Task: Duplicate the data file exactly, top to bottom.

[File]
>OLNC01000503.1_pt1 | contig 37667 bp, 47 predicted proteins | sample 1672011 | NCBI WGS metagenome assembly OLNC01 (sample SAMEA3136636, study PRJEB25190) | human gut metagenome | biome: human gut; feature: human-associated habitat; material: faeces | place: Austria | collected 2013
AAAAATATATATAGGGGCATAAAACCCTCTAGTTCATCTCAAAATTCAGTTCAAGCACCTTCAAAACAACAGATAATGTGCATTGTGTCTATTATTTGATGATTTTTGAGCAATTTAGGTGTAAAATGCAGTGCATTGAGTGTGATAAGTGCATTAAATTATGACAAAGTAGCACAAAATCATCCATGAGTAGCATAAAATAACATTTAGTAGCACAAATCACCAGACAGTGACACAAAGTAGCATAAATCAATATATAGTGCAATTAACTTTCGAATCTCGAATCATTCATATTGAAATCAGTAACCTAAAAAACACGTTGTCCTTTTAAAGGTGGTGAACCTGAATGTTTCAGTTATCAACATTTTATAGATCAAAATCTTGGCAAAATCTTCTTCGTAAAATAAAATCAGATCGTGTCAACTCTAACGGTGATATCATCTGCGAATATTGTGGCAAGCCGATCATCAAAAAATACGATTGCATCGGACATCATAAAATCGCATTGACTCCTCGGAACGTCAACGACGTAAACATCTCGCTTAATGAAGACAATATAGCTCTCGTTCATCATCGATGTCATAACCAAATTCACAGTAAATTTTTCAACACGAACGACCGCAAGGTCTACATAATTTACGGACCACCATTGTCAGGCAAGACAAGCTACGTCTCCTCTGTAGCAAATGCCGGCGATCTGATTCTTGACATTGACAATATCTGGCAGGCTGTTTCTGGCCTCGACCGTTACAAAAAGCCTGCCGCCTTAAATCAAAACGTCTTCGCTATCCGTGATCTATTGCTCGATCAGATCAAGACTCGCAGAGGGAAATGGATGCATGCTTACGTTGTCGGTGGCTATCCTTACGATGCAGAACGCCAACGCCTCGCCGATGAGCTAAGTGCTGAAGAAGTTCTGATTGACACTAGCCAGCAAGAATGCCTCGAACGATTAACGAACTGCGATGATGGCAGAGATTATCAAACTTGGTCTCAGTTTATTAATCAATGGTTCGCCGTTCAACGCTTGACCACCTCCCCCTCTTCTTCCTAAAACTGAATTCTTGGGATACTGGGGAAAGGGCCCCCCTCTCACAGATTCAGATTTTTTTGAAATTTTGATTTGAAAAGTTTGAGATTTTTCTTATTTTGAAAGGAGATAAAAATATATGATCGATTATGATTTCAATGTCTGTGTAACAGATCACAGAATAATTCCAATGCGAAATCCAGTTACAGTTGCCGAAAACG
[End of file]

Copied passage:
>OLNC01000503.1_pt1 | contig 37667 bp, 47 predicted proteins | sample 1672011 | NCBI WGS metagenome assembly OLNC01 (sample SAMEA3136636, study PRJEB25190) | human gut metagenome | biome: human gut; feature: human-associated habitat; material: faeces | place: Austria | collected 2013
AAAAATATATATAGGGGCATAAAACCCTCTAGTTCATCTCAAAATTCAGTTCAAGCACCTTCAAAACAACAGATAATGTGCATTGTGTCTATTATTTGATGATTTTTGAGCAATTTAGGTGTAAAATGCAGTGCATTGAGTGTGATAAGTGCATTAAATTATGACAAAGTAGCACAAAATCATCCATGAGTAGCATAAAATAACATTTAGTAGCACAAATCACCAGACAGTGACACAAAGTAGCATAAATCAATATATAGTGCAATTAACTTTCGAATCTCGAATCATTCATATTGAAATCAGTAACCTAAAAAACACGTTGTCCTTTTAAAGGTGGTGAACCTGAATGTTTCAGTTATCAACATTTTATAGATCAAAATCTTGGCAAAATCTTCTTCGTAAAATAAAATCAGATCGTGTCAACTCTAACGGTGATATCATCTGCGAATATTGTGGCAAGCCGATCATCAAAAAATACGATTGCATCGGACATCATAAAATCGCATTGACTCCTCGGAACGTCAACGACGTAAACATCTCGCTTAATGAAGACAATATAGCTCTCGTTCATCATCGATGTCATAACCAAATTCACAGTAAATTTTTCAACACGAACGACCGCAAGGTCTACATAATTTACGGACCACCATTGTCAGGCAAGACAAGCTACGTCTCCTCTGTAGCAAATGCCGGCGATCTGATTCTTGACATTGACAATATCTGGCAGGCTGTTTCTGGCCTCGACCGTTACAAAAAGCCTGCCGCCTTAAATCAAAACGTCTTCGCTATCCGTGATCTATTGCTCGATCAGATCAAGACTCGCAGAGGGAAATGGATGCATGCTTACGTTGTCGGTGGCTATCCTTACGATGCAGAACGCCAACGCCTCGCCGATGAGCTAAGTGCTGAAGAAGTTCTGATTGACACTAGCCAGCAAGAATGCCTCGAACGATTAACGAACTGCGATGATGGCAGAGATTATCAAACTTGGTCTCAGTTTATTAATCAATGGTTCGCCGTTCAACGCTTGACCACCTCCCCCTCTTCTTCCTAAAACTGAATTCTTGGGATACTGGGGAAAGGGCCCCCCTCTCACAGATTCAGATTTTTTTGAAATTTTGATTTGAAAAGTTTGAGATTTTTCTTATTTTGAAAGGAGATAAAAATATATGATCGATTATGATTTCAATGTCTGTGTAACAGATCACAGAATAATTCCAATGCGAAATCCAGTTACAGTTGCCGAAAACG